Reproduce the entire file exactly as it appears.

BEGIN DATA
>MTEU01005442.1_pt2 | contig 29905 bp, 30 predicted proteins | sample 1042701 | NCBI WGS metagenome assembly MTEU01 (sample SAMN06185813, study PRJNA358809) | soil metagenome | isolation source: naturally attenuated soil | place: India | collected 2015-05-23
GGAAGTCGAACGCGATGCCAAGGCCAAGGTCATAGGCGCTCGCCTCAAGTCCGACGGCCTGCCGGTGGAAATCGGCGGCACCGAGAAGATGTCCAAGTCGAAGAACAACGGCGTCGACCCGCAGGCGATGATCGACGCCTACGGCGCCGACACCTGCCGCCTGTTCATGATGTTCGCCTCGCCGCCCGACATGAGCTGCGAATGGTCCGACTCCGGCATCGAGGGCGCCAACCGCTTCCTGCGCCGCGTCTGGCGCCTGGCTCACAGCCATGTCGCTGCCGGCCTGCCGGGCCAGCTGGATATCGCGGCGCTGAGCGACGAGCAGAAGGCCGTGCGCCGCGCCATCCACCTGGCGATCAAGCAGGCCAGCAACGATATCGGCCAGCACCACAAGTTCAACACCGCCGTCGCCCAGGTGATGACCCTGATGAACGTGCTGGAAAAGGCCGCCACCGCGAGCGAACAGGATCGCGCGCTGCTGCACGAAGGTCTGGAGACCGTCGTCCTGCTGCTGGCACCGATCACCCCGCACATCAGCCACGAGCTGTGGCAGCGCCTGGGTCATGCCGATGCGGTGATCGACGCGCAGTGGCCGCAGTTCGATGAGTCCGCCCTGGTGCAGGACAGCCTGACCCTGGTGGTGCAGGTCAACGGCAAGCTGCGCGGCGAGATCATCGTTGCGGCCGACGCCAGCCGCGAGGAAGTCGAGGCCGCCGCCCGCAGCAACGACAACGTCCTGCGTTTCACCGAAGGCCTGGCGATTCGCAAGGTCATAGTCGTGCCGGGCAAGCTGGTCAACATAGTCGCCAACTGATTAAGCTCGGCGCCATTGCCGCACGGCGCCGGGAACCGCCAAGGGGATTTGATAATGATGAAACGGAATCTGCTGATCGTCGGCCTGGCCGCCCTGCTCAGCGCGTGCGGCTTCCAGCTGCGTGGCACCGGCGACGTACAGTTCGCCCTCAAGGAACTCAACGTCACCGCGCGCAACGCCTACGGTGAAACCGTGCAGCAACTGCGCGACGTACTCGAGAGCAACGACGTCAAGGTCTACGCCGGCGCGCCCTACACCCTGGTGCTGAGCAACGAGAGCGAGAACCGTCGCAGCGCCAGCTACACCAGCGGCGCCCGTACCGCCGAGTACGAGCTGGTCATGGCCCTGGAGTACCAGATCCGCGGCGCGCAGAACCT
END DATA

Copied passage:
>MTEU01005442.1_pt2 | contig 29905 bp, 30 predicted proteins | sample 1042701 | NCBI WGS metagenome assembly MTEU01 (sample SAMN06185813, study PRJNA358809) | soil metagenome | isolation source: naturally attenuated soil | place: India | collected 2015-05-23
GGAAGTCGAACGCGATGCCAAGGCCAAGGTCATAGGCGCTCGCCTCAAGTCCGACGGCCTGCCGGTGGAAATCGGCGGCACCGAGAAGATGTCCAAGTCGAAGAACAACGGCGTCGACCCGCAGGCGATGATCGACGCCTACGGCGCCGACACCTGCCGCCTGTTCATGATGTTCGCCTCGCCGCCCGACATGAGCTGCGAATGGTCCGACTCCGGCATCGAGGGCGCCAACCGCTTCCTGCGCCGCGTCTGGCGCCTGGCTCACAGCCATGTCGCTGCCGGCCTGCCGGGCCAGCTGGATATCGCGGCGCTGAGCGACGAGCAGAAGGCCGTGCGCCGCGCCATCCACCTGGCGATCAAGCAGGCCAGCAACGATATCGGCCAGCACCACAAGTTCAACACCGCCGTCGCCCAGGTGATGACCCTGATGAACGTGCTGGAAAAGGCCGCCACCGCGAGCGAACAGGATCGCGCGCTGCTGCACGAAGGTCTGGAGACCGTCGTCCTGCTGCTGGCACCGATCACCCCGCACATCAGCCACGAGCTGTGGCAGCGCCTGGGTCATGCCGATGCGGTGATCGACGCGCAGTGGCCGCAGTTCGATGAGTCCGCCCTGGTGCAGGACAGCCTGACCCTGGTGGTGCAGGTCAACGGCAAGCTGCGCGGCGAGATCATCGTTGCGGCCGACGCCAGCCGCGAGGAAGTCGAGGCCGCCGCCCGCAGCAACGACAACGTCCTGCGTTTCACCGAAGGCCTGGCGATTCGCAAGGTCATAGTCGTGCCGGGCAAGCTGGTCAACATAGTCGCCAACTGATTAAGCTCGGCGCCATTGCCGCACGGCGCCGGGAACCGCCAAGGGGATTTGATAATGATGAAACGGAATCTGCTGATCGTCGGCCTGGCCGCCCTGCTCAGCGCGTGCGGCTTCCAGCTGCGTGGCACCGGCGACGTACAGTTCGCCCTCAAGGAACTCAACGTCACCGCGCGCAACGCCTACGGTGAAACCGTGCAGCAACTGCGCGACGTACTCGAGAGCAACGACGTCAAGGTCTACGCCGGCGCGCCCTACACCCTGGTGCTGAGCAACGAGAGCGAGAACCGTCGCAGCGCCAGCTACACCAGCGGCGCCCGTACCGCCGAGTACGAGCTGGTCATGGCCCTGGAGTACCAGATCCGCGGCGCGCAGAACCT